Increasing the output of grain is an inevitable trend for modern agriculture, however, such a goal can only be achieved by giving full play to individual farmers against the background of a market economy rather than by oppressing or even wiping out family-based operations.33 However, the modern mode of agriculture and the trade in grains have dragged family farms into unfair competition. They not only have a disadvantage in terms of production costs, but also face international trade standards manipulated by the multinationals.34 The consequences of that include the knowledge, skills and experience for producing safe, nutritious and ample farm products passed down by generations of farming families have been threatened by free economy and the globalized operation of capital. In fact, farming, cultivating and the dietary traditions of a people and their folk customs concerning food are a mode of self-cultivation, with the industrialization of farming as well as infiltration of international farming investment, what has been sabotaged include not only the balance between the mode of cultivation in a country, but also the values and folk customs concerning the trade and production of food.35 In order to stand up to the above unfair competition afflicted upon traditional food producers, the Via Campesina raised the idea of food sovereignty with the purpose of letting the world know that when food producers are deprived of their rights then the goal of world food security will be unattainable. The theme of World Food Day 2014 was family farming, the purpose of which was to highlight the fact that family farmers were the ones most affected by global rural food insecurity. Furthermore, it was targeted at improving the situation of family farms, especially the key factor for securing global food security, which is a transformation from livelihood-based production activities to the commercial operation of farms.36 For such a reason, the concept of food sovereignty means that the market shall give way to higher level of value, especially the right to adequate food.37With the international publicity of the proposition, the introduction of Declaration on Food Sovereignty38 made it clear that, producers should have the right to freedom of will in managing the natural resources such as land, water and seeds by conforming to the local ecological system, traditional farming culture and fair income distribution. Food sovereignty therefore means respect for and maintenance of local customs in relation to food.39 Under such an assertion, private farms represented by family agriculture may decide on their own what they want to grow, especially the production system for food and grain. On the other hand, family farms are expected to solve the problems of hunger and malnutrition across the world by insisting on ecological sustainability and traditional culture heritage.40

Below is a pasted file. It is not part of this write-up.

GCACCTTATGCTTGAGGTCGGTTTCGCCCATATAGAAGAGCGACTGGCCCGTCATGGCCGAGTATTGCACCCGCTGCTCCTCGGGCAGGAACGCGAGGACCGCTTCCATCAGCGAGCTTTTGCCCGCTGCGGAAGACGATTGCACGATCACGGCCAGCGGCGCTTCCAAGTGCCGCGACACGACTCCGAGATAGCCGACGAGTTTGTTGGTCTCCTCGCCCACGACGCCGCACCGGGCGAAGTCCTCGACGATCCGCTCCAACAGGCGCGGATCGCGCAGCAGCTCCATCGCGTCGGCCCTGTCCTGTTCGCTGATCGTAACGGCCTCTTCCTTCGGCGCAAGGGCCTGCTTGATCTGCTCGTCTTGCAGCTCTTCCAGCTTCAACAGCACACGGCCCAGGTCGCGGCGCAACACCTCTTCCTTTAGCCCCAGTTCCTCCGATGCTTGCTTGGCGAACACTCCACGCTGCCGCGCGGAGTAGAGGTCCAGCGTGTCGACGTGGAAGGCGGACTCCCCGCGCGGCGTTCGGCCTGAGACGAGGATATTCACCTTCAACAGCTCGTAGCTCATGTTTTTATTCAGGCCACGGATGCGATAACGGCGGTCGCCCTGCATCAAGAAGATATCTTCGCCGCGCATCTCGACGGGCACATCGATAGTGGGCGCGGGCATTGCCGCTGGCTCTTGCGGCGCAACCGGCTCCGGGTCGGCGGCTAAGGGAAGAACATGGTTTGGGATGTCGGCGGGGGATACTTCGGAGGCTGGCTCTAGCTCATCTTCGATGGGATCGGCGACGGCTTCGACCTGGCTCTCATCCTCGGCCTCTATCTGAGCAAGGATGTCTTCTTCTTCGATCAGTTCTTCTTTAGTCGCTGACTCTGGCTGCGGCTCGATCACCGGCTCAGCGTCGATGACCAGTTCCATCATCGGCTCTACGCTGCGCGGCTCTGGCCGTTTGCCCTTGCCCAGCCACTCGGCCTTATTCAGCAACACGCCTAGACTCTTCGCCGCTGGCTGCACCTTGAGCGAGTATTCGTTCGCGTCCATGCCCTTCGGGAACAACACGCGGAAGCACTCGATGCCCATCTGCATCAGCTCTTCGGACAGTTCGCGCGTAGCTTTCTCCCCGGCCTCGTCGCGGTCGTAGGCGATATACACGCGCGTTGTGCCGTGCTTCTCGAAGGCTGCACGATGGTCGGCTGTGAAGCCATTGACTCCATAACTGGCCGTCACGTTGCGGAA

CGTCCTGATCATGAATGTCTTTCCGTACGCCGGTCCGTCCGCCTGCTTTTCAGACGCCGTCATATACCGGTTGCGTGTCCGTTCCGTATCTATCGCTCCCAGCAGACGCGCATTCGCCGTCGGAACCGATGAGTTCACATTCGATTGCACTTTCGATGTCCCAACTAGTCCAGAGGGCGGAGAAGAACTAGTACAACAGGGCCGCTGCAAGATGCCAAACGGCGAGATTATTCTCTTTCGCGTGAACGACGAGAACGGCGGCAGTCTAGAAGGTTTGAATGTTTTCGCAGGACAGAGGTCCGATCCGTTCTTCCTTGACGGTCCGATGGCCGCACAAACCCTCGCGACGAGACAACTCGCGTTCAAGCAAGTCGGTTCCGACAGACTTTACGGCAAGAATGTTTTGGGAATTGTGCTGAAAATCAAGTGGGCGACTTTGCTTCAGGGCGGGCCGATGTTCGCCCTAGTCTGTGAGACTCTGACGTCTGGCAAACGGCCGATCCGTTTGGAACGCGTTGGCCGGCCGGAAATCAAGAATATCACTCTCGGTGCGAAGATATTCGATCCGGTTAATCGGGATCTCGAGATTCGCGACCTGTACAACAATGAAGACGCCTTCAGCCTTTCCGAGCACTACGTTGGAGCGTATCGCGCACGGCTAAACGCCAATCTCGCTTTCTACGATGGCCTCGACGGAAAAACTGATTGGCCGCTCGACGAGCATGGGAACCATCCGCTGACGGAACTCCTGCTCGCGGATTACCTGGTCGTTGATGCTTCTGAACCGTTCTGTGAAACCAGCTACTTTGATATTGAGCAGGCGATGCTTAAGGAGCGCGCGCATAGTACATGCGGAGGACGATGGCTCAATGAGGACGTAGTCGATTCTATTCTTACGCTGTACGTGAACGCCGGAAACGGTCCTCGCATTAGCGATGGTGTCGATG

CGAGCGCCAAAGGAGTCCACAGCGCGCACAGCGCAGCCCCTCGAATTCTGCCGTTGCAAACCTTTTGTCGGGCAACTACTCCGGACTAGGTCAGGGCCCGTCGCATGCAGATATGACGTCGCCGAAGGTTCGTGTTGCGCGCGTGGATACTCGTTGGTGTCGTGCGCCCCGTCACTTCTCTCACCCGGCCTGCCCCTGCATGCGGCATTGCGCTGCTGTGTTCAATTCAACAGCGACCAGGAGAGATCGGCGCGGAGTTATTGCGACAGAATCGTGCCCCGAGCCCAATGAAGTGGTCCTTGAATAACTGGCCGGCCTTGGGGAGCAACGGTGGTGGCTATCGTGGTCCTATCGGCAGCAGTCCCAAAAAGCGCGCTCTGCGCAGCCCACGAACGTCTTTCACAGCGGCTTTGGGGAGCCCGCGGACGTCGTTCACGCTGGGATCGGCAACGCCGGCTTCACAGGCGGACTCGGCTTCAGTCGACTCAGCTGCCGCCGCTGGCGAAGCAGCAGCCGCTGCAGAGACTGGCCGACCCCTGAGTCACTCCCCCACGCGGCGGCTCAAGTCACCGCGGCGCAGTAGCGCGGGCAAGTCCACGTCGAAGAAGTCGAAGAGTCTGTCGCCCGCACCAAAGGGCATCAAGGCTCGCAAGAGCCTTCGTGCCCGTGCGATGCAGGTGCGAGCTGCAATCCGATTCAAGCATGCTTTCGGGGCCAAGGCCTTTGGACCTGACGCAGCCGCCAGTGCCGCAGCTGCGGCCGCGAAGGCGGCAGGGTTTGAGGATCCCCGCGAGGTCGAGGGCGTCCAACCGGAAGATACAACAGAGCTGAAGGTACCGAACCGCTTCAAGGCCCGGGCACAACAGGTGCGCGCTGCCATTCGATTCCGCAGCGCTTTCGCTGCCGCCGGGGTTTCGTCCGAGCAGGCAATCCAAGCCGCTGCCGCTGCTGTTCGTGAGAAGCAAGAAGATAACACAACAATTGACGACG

B. Food democracy

For consumers, the right to adequate food means that they have the right to purchase on a frequent, long-term or unlimited basis food of appropriate quality and quantity in accordance with their own cultural traditions to ensure a life with dignity in physical or spiritual terms, individually or collectively, which shall meet their needs and be free from fear.41 However, in reality, consumers cannot choose the proper food and may even be misled by economically adulterated foods or foods with misleading labels because they tend to be in a disadvantaged position due to lack of information. For the problem of lack of information, on the one hand, companies tend to offer information conducive to their own position, even by exaggeration or exclusion; on the other hand, consumers have to rely on the labels and labelling provided by the companies due to a lack of professional knowledge or skills about food quality.42 Moreover, a lack of information also exists between the administrative agencies and consumers, especially when the consumers are not provided with the right to information and respect due to limited, postponed and untimely disclosure of information and the impossibility of them being involved in relevant legislature and administrative decision- making procedures, which leads to the situation that the needs and interests of consumers are not reflected in relevant food policies and legislations and rules.